(May 27, 1922–June 7, 2015) Tall, sinister British character actor, a veteran of countless horror films, who joined the James Bond series as Francisco Scaramanga, the title character in The Man with the Golden Gun. The part was a change of pace for Lee, who was used to playing the dark and horrifying side of every possible villain, but who, in Golden Gun, was given the opportunity to portray Scaramanga as a sexy, extremely suave, and sophisticated man about town who sleeps with Andrea Anders (Maud Adams), sunbathes on a private beach, and liquidates his clients’ enemies for $1 million a shot. In fact, Lee is so likable in the role that some critics of the film pointed out that it was hard to accept him as Bond’s deadly nemesis. After all, a man who wears jogging suits and tells stories about his pet elephant dying at the hands of an evil handler can’t be all bad.
In a 1974 interview with Cinefantastique’s Chris Knight, Lee commented, “All villains should be slightly sympathetic. You should never play them 100 percent heavy. You should always play them with sympathy, sadness, loneliness, amusement, wit, charm, elegance, style or glamour. These traits make the character much more interesting. And in the role of Scaramanga, all of these qualities were able to come into play. He wasn’t just a thug. Instead of playing him with no redeeming qualities at all, with no charm, I was able to play him as an educated, articulate man who killed because he liked money and women, and because he simply enjoyed killing.
“[Director] Guy Hamilton got something out of me in this picture which I’ve never been able to show on the screen. In his own words, he got the spook out of me. He got the Dracula out of me. Because, obviously, I can become very menacing, rather heavy, if I’m not careful, even with ordinary lines because I’ve done it so often. But on this picture, Guy got me to do Scaramanga in such a light way that you can hardly believe this man is as lethal as he is. He got me to smile and even made me laugh, something which, I admit, I haven’t found very easy to do as an actor.”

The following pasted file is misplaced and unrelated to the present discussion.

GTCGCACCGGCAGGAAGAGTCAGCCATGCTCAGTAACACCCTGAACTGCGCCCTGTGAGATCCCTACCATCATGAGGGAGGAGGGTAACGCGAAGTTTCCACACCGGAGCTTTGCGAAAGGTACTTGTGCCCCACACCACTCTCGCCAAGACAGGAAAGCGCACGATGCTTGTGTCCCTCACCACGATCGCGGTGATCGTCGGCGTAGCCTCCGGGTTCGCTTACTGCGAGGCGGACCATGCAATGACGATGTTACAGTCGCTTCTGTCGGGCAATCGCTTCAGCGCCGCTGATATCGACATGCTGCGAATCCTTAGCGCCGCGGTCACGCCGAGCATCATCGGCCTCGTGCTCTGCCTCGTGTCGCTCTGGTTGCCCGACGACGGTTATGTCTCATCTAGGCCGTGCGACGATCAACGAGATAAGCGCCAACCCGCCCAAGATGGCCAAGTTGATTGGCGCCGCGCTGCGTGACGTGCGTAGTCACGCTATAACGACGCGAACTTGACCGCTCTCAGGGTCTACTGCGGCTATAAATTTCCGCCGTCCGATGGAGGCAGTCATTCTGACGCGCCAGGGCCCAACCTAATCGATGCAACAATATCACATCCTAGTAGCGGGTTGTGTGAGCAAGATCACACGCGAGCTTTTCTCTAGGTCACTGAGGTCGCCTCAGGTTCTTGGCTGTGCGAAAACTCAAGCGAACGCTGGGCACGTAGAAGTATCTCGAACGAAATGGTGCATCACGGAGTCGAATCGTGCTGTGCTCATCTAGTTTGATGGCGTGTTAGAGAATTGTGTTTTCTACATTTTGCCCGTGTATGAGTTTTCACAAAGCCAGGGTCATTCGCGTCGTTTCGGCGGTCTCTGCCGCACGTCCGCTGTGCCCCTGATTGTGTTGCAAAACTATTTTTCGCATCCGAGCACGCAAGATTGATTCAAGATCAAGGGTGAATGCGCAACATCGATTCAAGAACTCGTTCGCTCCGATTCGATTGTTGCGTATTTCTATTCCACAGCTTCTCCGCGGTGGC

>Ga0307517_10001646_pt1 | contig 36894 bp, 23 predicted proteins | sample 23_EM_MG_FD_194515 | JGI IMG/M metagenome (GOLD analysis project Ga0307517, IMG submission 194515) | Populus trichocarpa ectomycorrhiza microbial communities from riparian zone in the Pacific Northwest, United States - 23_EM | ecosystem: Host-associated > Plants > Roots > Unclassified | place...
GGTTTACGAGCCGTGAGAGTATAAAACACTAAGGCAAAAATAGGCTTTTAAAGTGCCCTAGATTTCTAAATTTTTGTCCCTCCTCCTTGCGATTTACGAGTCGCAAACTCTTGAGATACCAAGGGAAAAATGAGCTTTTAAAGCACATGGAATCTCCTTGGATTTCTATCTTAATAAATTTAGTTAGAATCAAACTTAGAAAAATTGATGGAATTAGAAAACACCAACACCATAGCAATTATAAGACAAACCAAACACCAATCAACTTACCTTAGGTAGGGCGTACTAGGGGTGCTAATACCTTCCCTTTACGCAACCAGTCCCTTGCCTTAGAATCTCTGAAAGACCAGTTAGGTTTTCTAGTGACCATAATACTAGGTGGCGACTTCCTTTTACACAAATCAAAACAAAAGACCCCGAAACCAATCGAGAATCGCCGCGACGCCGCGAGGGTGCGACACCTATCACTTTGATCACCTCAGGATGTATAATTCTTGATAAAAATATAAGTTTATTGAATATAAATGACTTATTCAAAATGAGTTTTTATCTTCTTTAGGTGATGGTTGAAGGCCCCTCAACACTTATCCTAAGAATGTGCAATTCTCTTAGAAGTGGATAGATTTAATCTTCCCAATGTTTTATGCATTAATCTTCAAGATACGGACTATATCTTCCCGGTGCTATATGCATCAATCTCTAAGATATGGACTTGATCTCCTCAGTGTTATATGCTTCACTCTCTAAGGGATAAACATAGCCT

Christopher Lee was destined to appear in the Bond series. He was the cousin of author Ian Fleming (Lee’s stepfather, Harcourt Rose, was Fleming’s uncle), and he was probably the inspiration for Fleming’s character Dr. No. Born in Belgravia, London, Lee had a long and prolific film and television career, making his feature film debut for Bond director Terence Young in the mystery drama Corridor of Mirrors (1948), working with Lois Maxwell. He worked with Young again in the World War II drama They Were Not Divided (1950), alongside future Bond players Edward Underdown (Thunderball), Michael Brennan, Desmond Llewelyn, Anthony Dawson, and Peter Burton. It was his appearance as the creature in director Terence Fisher’s acclaimed film The Curse of Frankenstein (1957) for Hammer Film Productions that firmly moved Lee into the world of horror cinema.
After decades of excellent work, Lee became even more popular in his later years when he played important characters in two hit film series: Saruman the wizard in The Lord of the Rings (2001–2003), and Count Dooku / Darth Tyranus Star Wars: Episode II—Attack of the Clones (2002) and Episode III—Revenge of the Sith (2005).
 Christopher Lee, interview by Chris Knight, Cinefantastique, 1974.